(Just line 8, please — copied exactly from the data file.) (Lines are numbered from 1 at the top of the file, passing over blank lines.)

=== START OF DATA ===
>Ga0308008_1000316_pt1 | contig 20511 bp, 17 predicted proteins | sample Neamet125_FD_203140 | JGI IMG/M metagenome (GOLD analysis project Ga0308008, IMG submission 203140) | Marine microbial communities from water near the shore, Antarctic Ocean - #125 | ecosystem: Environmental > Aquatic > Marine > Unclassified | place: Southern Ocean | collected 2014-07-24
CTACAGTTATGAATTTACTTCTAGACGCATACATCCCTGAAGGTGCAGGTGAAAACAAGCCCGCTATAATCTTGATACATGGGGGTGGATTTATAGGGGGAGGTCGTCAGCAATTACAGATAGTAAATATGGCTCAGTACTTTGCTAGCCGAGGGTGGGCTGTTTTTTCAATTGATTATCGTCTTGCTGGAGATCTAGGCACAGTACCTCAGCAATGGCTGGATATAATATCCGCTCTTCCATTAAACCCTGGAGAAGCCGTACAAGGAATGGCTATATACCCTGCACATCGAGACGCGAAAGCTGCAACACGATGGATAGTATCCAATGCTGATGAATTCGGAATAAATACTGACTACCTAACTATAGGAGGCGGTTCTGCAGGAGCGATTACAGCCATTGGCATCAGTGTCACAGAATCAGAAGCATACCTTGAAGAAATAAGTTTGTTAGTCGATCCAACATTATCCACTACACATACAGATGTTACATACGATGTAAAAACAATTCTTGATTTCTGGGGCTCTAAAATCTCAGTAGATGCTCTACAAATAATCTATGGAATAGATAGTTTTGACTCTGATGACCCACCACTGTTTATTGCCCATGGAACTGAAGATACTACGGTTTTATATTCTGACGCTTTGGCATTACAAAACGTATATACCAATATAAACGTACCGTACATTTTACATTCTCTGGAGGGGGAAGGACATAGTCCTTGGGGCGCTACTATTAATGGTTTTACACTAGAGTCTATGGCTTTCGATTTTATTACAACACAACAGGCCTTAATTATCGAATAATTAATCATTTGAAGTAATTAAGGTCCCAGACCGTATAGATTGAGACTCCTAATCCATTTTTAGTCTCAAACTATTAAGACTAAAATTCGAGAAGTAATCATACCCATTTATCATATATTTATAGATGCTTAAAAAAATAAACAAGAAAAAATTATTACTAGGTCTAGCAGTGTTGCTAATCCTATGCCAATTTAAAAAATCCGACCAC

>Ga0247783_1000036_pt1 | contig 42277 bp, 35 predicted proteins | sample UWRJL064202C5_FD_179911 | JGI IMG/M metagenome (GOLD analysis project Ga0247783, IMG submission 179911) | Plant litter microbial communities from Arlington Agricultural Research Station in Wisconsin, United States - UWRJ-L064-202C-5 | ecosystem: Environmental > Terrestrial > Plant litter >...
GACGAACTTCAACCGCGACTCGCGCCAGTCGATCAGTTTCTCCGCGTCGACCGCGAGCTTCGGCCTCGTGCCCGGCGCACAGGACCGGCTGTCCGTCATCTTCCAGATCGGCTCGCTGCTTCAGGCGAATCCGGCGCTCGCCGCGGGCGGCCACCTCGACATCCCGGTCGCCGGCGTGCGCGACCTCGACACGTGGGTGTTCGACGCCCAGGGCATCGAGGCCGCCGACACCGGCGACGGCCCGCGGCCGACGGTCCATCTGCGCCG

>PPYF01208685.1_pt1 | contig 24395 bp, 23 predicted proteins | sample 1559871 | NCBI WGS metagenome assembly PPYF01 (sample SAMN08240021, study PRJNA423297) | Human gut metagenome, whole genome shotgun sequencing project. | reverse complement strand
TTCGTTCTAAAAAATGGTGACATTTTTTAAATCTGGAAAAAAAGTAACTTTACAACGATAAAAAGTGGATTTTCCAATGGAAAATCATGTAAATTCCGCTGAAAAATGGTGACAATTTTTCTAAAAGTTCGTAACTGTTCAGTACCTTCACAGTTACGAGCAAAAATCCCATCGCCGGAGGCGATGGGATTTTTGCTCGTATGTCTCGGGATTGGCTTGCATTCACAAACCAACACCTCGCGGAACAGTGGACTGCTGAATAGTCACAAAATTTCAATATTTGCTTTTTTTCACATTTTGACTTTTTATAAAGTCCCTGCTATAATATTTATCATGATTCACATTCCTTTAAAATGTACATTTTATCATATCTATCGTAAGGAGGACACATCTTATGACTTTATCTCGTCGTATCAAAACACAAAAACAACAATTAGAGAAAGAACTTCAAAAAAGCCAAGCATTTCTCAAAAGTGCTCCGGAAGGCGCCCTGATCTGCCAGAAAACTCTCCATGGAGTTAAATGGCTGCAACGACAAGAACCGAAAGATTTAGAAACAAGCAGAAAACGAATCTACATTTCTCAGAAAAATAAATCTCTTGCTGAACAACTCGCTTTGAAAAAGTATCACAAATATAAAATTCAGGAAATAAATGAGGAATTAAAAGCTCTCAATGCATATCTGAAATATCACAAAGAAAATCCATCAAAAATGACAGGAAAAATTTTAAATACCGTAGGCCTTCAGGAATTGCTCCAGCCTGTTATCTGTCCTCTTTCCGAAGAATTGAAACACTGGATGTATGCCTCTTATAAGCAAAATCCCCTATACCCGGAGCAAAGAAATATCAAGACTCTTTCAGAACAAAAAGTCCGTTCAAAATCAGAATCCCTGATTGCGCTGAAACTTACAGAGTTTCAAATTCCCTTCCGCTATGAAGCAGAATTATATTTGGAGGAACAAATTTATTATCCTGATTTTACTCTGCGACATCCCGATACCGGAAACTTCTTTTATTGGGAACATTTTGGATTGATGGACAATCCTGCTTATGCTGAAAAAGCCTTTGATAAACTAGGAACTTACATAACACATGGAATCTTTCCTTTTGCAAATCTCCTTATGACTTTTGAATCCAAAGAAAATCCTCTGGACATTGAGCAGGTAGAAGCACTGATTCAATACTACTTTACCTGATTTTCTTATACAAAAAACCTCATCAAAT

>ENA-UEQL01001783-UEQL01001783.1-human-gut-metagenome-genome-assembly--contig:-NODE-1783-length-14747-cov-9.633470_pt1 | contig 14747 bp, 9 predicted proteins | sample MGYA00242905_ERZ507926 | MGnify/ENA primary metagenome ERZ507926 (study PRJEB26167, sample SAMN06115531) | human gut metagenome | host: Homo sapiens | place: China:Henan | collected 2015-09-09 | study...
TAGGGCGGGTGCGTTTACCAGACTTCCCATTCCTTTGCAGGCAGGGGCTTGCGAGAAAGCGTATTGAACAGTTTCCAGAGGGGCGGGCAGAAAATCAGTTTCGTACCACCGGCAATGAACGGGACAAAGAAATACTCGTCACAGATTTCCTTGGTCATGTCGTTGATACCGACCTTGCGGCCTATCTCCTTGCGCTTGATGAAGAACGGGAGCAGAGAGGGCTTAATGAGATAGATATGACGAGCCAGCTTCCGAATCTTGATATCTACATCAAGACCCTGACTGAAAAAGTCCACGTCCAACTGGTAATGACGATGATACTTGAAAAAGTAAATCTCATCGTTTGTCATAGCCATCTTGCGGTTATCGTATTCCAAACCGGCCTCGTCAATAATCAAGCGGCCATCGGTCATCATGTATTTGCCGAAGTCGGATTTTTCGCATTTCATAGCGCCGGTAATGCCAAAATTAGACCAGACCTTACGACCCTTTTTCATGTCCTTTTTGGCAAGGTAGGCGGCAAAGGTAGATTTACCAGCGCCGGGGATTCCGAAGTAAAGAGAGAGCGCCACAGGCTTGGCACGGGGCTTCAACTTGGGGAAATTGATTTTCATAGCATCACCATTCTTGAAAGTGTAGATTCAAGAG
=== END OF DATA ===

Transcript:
TAGGGCGGGTGCGTTTACCAGACTTCCCATTCCTTTGCAGGCAGGGGCTTGCGAGAAAGCGTATTGAACAGTTTCCAGAGGGGCGGGCAGAAAATCAGTTTCGTACCACCGGCAATGAACGGGACAAAGAAATACTCGTCACAGATTTCCTTGGTCATGTCGTTGATACCGACCTTGCGGCCTATCTCCTTGCGCTTGATGAAGAACGGGAGCAGAGAGGGCTTAATGAGATAGATATGACGAGCCAGCTTCCGAATCTTGATATCTACATCAAGACCCTGACTGAAAAAGTCCACGTCCAACTGGTAATGACGATGATACTTGAAAAAGTAAATCTCATCGTTTGTCATAGCCATCTTGCGGTTATCGTATTCCAAACCGGCCTCGTCAATAATCAAGCGGCCATCGGTCATCATGTATTTGCCGAAGTCGGATTTTTCGCATTTCATAGCGCCGGTAATGCCAAAATTAGACCAGACCTTACGACCCTTTTTCATGTCCTTTTTGGCAAGGTAGGCGGCAAAGGTAGATTTACCAGCGCCGGGGATTCCGAAGTAAAGAGAGAGCGCCACAGGCTTGGCACGGGGCTTCAACTTGGGGAAATTGATTTTCATAGCATCACCATTCTTGAAAGTGTAGATTCAAGAG